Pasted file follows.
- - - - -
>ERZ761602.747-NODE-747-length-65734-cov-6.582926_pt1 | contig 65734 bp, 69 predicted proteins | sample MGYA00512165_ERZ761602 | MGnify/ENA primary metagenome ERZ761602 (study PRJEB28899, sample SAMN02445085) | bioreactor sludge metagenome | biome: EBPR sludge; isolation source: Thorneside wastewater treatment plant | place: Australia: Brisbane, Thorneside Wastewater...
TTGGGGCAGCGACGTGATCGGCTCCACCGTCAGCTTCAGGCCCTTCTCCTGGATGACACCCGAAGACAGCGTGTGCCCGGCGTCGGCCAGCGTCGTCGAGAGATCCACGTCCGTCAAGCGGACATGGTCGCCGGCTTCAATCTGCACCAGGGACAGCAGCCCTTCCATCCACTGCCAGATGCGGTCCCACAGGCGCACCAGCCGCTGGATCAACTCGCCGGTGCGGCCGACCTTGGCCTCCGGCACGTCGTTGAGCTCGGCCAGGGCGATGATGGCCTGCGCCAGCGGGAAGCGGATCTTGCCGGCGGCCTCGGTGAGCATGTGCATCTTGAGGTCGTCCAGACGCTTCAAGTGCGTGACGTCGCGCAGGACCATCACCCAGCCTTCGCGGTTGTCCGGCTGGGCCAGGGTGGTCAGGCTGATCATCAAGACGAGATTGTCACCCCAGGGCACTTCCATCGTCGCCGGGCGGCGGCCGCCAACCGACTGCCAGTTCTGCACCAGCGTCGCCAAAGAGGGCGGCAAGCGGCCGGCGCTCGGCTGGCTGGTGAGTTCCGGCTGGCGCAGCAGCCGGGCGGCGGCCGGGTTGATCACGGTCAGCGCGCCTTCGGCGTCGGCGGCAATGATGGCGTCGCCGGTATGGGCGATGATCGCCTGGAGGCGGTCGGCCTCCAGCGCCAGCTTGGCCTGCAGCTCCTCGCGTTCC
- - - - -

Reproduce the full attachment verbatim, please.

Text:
>ERZ761602.747-NODE-747-length-65734-cov-6.582926_pt1 | contig 65734 bp, 69 predicted proteins | sample MGYA00512165_ERZ761602 | MGnify/ENA primary metagenome ERZ761602 (study PRJEB28899, sample SAMN02445085) | bioreactor sludge metagenome | biome: EBPR sludge; isolation source: Thorneside wastewater treatment plant | place: Australia: Brisbane, Thorneside Wastewater...
TTGGGGCAGCGACGTGATCGGCTCCACCGTCAGCTTCAGGCCCTTCTCCTGGATGACACCCGAAGACAGCGTGTGCCCGGCGTCGGCCAGCGTCGTCGAGAGATCCACGTCCGTCAAGCGGACATGGTCGCCGGCTTCAATCTGCACCAGGGACAGCAGCCCTTCCATCCACTGCCAGATGCGGTCCCACAGGCGCACCAGCCGCTGGATCAACTCGCCGGTGCGGCCGACCTTGGCCTCCGGCACGTCGTTGAGCTCGGCCAGGGCGATGATGGCCTGCGCCAGCGGGAAGCGGATCTTGCCGGCGGCCTCGGTGAGCATGTGCATCTTGAGGTCGTCCAGACGCTTCAAGTGCGTGACGTCGCGCAGGACCATCACCCAGCCTTCGCGGTTGTCCGGCTGGGCCAGGGTGGTCAGGCTGATCATCAAGACGAGATTGTCACCCCAGGGCACTTCCATCGTCGCCGGGCGGCGGCCGCCAACCGACTGCCAGTTCTGCACCAGCGTCGCCAAAGAGGGCGGCAAGCGGCCGGCGCTCGGCTGGCTGGTGAGTTCCGGCTGGCGCAGCAGCCGGGCGGCGGCCGGGTTGATCACGGTCAGCGCGCCTTCGGCGTCGGCGGCAATGATGGCGTCGCCGGTATGGGCGATGATCGCCTGGAGGCGGTCGGCCTCCAGCGCCAGCTTGGCCTGCAGCTCCTCGCGTTCC